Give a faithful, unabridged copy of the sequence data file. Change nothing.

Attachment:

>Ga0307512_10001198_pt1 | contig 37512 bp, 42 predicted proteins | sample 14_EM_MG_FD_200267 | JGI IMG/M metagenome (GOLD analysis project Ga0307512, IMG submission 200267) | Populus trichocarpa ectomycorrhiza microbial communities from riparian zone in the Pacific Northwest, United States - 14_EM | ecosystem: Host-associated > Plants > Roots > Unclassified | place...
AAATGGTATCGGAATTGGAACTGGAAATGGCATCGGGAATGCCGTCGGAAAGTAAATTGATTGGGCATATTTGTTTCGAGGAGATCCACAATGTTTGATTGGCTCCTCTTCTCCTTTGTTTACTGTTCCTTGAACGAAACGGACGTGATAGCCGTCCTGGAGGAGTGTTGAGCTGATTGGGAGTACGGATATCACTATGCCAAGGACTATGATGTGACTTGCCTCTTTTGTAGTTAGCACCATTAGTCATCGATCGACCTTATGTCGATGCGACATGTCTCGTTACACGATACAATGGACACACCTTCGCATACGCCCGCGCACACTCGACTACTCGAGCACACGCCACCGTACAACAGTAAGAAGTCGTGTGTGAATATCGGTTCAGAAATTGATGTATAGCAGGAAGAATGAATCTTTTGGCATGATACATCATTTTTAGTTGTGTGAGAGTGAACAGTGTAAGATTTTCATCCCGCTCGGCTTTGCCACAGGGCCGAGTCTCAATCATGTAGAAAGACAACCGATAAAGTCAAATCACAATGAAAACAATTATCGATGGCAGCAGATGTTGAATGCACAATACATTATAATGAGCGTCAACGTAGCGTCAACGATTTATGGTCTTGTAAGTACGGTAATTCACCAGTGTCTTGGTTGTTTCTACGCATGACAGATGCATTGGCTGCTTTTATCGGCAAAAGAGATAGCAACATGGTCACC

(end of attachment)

>Ga0307512_10001198_pt1 | contig 37512 bp, 42 predicted proteins | sample 14_EM_MG_FD_200267 | JGI IMG/M metagenome (GOLD analysis project Ga0307512, IMG submission 200267) | Populus trichocarpa ectomycorrhiza microbial communities from riparian zone in the Pacific Northwest, United States - 14_EM | ecosystem: Host-associated > Plants > Roots > Unclassified | place...
AAATGGTATCGGAATTGGAACTGGAAATGGCATCGGGAATGCCGTCGGAAAGTAAATTGATTGGGCATATTTGTTTCGAGGAGATCCACAATGTTTGATTGGCTCCTCTTCTCCTTTGTTTACTGTTCCTTGAACGAAACGGACGTGATAGCCGTCCTGGAGGAGTGTTGAGCTGATTGGGAGTACGGATATCACTATGCCAAGGACTATGATGTGACTTGCCTCTTTTGTAGTTAGCACCATTAGTCATCGATCGACCTTATGTCGATGCGACATGTCTCGTTACACGATACAATGGACACACCTTCGCATACGCCCGCGCACACTCGACTACTCGAGCACACGCCACCGTACAACAGTAAGAAGTCGTGTGTGAATATCGGTTCAGAAATTGATGTATAGCAGGAAGAATGAATCTTTTGGCATGATACATCATTTTTAGTTGTGTGAGAGTGAACAGTGTAAGATTTTCATCCCGCTCGGCTTTGCCACAGGGCCGAGTCTCAATCATGTAGAAAGACAACCGATAAAGTCAAATCACAATGAAAACAATTATCGATGGCAGCAGATGTTGAATGCACAATACATTATAATGAGCGTCAACGTAGCGTCAACGATTTATGGTCTTGTAAGTACGGTAATTCACCAGTGTCTTGGTTGTTTCTACGCATGACAGATGCATTGGCTGCTTTTATCGGCAAAAGAGATAGCAACATGGTCACC